But one law isn't enough.
Identity theft is a crime that does not respect state or regional boundaries.
A Social Security number stolen in Washington can be used to obtain a credit card in Delaware that is then used to get a cash advance in Ohio.
That's why citizens need help at the federal level.
In December, the National Association of Attorneys General passed a resolution calling for federal legislation to address this growing crime.
The resolution supports legislation to both prevent identity theft and to make it easier for victims of identity theft to recover their reputations.
So I am pleased to see you tackling this difficult problem in two ways.
Senator Feinstein, your bill to help prevent identity theft by decreasing thieves' access to our personal identifying information is very important.
Let me tell you about another woman in my state, Berniece Phelps. Mrs. Phelps discovered her identity had been stolen in August, shortly after our state law had taken effect.
She made the discovery because credit card companies called her to ask if she had moved to Florida.
By calling to verify the change in address, which would be a requirement under Senator Feinstein's bill, the companies helped Mrs. Phelps stop the damage to her credit.
Senator Feinstein's bill addresses prevention very well.
But we also need to recognize that these thieves are persistent and we won't be able to stop all of them.
And that's why I also support, very strongly, Senator Cantwell's "Reclaim Your Identity Act."
As I mentioned, Berniece Phelps identity was stolen just two months after our state law went into effect.
And the difference between her experience and Jenni D'Avis' experience is stark.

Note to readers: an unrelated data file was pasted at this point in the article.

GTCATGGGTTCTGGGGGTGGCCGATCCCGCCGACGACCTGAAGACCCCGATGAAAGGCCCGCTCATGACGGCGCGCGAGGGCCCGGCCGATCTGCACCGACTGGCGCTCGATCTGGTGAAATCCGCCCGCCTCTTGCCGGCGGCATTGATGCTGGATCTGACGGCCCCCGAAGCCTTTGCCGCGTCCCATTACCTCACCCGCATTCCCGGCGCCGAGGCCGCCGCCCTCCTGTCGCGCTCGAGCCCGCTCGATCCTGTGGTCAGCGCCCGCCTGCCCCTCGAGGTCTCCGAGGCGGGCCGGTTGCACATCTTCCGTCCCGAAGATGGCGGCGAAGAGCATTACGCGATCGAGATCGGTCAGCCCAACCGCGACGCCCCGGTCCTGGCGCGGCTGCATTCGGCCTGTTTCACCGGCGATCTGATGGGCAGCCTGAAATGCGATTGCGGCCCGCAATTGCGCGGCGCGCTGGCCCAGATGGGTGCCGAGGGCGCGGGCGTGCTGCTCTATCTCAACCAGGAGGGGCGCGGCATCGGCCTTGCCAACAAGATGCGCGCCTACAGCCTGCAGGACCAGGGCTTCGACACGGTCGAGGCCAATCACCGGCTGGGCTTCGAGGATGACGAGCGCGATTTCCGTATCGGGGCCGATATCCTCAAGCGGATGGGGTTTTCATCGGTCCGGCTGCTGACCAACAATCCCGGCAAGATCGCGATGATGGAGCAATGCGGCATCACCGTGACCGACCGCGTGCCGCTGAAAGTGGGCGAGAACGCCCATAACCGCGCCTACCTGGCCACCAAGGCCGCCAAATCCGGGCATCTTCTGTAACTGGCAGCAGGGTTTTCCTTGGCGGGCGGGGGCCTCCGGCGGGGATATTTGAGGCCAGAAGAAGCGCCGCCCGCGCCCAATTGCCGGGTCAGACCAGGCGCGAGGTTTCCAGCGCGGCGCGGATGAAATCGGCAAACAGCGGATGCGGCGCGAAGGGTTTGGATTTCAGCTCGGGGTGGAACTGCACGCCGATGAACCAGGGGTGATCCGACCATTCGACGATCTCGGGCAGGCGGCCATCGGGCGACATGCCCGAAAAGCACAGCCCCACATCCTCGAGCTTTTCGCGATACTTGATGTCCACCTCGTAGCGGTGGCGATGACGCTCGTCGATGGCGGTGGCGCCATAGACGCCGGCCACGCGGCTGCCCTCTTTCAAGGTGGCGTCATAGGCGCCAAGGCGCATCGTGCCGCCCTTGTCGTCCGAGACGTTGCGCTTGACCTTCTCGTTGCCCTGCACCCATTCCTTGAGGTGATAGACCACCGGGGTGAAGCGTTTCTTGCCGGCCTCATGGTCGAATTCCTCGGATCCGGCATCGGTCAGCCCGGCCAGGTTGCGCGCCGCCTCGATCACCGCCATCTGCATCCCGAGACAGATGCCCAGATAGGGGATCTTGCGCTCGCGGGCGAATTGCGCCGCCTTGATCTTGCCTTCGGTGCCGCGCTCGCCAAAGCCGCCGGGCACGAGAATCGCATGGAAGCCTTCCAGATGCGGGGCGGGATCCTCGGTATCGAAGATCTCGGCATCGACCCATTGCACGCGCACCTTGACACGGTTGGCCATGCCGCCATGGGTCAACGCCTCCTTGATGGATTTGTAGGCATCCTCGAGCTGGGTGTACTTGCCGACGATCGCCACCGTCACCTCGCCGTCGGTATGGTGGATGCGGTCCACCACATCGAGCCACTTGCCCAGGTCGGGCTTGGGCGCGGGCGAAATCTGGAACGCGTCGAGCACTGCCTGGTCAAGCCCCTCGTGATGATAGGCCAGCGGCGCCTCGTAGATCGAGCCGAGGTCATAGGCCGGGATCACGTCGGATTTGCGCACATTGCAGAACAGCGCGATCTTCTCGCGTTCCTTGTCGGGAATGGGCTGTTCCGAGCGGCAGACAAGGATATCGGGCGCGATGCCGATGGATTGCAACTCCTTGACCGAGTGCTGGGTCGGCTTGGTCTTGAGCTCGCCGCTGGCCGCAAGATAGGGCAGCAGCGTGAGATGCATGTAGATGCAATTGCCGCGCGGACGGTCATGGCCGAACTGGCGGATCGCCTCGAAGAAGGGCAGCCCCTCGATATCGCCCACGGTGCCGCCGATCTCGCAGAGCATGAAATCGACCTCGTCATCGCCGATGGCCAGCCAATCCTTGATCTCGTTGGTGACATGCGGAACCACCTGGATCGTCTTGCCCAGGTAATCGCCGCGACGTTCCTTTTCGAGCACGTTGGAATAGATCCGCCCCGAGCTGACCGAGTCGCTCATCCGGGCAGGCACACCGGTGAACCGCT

Mrs. Phelps used the new law to get help she got from businesses and credit agencies.
She was able to get her credit report corrected quickly and easily. These are key components of our new state law.
Senator Cantwell's proposed bill will make sure victims across the country have the same resources so they can have that kind of experience and not the nightmare that Jenni D'Avis went through.
And it adds some significant features beyond those found in Washington's law.
Under existing law, as a result of the Supreme Court ruling in TRW v. Andrews, the two-year statute of limitations for filing suit can expire before an identity theft victim even becomes aware of the crime.
But under Senator Cantwell's bill, the statute of limitations clock doesn't start running until the consumer knows, or reasonably should know their identity has been stolen.
And the bill provides another means to go after identity thieves by making a conviction under state law a crime that can then be pursued as a federal racketeering violation.
Since our law went into effect last July people in my state have had help in restoring their good names.
I see no reason why residents in other states should not have the same protections from identity theft that our state's citizens now enjoy.
The "Reclaim Your Identity Act" will help ensure that an identity theft victim in Phoenix, Raleigh or Frankfort will have the same protections as a victim in Seattle.
And it will give victims - regardless of where they call home -- a fighting chance at getting their credit repaired and their lives back on track.